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Am J Psychiatry. 1994 Oct;151(10):1417-22.

The deficit state in first-episode schizophrenia.

Author information

1
Hillside Hospital, Division of Long Island Jewish Medical Center, N.Y. 11004.

Abstract

OBJECTIVE:

The prevalence, clinical correlates, and outcome of the deficit syndrome were determined for 70 patients ascertained in their first episode of schizophrenia and then followed through their recovery.

METHODS:

Patients were treated in a standardized manner and underwent baseline assessments of symptoms and adverse effects that were repeated at intervals throughout their inpatient and subsequent outpatient course. Forty-seven patients were followed for a minimum of 6 months after remission of their positive symptoms, allowing for an assessment of their deficit syndrome status.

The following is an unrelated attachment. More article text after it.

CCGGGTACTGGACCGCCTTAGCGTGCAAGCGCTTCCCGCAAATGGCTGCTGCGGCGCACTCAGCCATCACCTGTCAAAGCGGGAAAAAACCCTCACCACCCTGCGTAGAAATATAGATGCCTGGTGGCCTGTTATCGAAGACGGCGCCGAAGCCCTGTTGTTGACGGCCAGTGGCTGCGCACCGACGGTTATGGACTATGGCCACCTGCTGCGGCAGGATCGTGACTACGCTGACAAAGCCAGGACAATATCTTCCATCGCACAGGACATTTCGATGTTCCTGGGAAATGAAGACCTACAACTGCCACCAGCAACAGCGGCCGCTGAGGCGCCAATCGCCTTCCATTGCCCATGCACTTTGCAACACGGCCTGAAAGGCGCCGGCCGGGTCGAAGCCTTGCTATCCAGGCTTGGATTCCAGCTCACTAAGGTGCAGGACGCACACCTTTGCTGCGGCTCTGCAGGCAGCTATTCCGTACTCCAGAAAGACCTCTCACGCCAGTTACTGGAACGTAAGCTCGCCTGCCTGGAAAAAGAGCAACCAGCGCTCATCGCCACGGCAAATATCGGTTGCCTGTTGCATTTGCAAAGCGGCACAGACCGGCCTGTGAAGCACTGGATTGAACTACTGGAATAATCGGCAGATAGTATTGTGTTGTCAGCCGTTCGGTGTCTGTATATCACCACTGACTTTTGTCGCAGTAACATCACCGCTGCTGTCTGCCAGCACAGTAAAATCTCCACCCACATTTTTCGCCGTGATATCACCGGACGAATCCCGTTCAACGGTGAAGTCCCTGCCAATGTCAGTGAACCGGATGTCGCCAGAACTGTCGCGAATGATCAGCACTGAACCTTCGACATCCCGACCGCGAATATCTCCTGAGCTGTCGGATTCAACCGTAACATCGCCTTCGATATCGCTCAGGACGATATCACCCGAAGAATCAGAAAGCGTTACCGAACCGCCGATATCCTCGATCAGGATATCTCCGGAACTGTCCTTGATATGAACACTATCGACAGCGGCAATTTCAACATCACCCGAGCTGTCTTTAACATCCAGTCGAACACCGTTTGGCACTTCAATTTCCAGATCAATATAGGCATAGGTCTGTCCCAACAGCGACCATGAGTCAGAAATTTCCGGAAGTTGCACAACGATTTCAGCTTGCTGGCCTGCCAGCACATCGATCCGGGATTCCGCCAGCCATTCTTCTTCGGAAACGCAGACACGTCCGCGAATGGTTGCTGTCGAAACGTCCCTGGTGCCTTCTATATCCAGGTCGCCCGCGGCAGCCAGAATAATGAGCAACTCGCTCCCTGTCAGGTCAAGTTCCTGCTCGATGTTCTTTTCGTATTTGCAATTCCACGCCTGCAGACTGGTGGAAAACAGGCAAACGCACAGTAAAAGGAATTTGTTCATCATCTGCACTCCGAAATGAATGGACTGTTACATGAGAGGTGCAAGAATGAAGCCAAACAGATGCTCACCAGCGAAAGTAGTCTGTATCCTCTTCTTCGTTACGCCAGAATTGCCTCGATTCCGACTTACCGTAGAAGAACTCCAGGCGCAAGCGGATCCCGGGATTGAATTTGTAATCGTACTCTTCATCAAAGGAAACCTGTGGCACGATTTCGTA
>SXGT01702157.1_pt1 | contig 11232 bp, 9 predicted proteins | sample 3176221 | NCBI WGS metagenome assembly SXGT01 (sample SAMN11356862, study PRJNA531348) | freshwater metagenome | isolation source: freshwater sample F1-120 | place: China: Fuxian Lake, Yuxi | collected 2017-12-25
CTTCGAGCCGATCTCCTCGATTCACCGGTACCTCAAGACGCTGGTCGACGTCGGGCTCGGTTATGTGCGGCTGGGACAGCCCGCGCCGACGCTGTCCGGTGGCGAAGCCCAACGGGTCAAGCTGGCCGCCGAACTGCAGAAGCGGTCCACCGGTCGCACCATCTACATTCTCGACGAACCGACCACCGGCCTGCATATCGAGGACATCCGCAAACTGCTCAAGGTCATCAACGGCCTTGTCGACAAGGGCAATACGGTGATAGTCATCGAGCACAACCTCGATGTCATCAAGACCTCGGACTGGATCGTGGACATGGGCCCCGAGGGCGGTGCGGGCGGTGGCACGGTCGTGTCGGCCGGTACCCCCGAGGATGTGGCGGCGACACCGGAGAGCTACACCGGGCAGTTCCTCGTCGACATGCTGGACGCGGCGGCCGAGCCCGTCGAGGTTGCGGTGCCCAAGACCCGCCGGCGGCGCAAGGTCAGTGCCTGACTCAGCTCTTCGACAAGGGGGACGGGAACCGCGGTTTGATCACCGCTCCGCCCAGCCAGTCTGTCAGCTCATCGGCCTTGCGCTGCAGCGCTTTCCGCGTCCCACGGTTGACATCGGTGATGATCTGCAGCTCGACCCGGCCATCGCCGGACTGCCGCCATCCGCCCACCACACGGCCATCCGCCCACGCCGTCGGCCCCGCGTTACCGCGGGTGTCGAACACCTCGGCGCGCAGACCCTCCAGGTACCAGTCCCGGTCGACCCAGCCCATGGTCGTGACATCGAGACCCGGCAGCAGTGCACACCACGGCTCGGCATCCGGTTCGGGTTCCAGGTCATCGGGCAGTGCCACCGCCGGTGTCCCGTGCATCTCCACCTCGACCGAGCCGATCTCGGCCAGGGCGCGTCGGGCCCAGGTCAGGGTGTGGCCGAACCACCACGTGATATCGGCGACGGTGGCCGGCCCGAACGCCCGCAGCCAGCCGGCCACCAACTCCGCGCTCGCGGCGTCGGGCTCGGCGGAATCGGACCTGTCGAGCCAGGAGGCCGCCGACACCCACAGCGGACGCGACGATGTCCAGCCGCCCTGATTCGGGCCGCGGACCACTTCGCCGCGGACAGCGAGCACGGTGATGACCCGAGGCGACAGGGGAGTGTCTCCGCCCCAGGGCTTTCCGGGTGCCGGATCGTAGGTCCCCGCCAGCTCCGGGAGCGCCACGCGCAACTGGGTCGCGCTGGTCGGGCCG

RESULTS:

Using modified criteria of Carpenter et al. for the deficit syndrome, the authors found that two patients (4%) met all criteria for the deficit syndrome, nine (19%) had deficit symptoms (questionable deficit state), and 36 (77%) had no deficit symptoms. When patients who had not fully remitted or had remitted for less than 6 months were included, seven (10%) met deficit syndrome criteria, 11 (16%) had deficit symptoms, and 52 (74%) had no deficit symptoms.

CONCLUSIONS:

The prevalence of the deficit syndrome in first-episode schizophrenia varies depending on the criteria used and is lower than that previously described in more chronic patient samples. Patients without deficit symptoms had better premorbid functioning and a better global outcome than patients with deficit symptoms.

PMID:
8092335
DOI:
10.1176/ajp.151.10.1417
[Indexed for MEDLINE]
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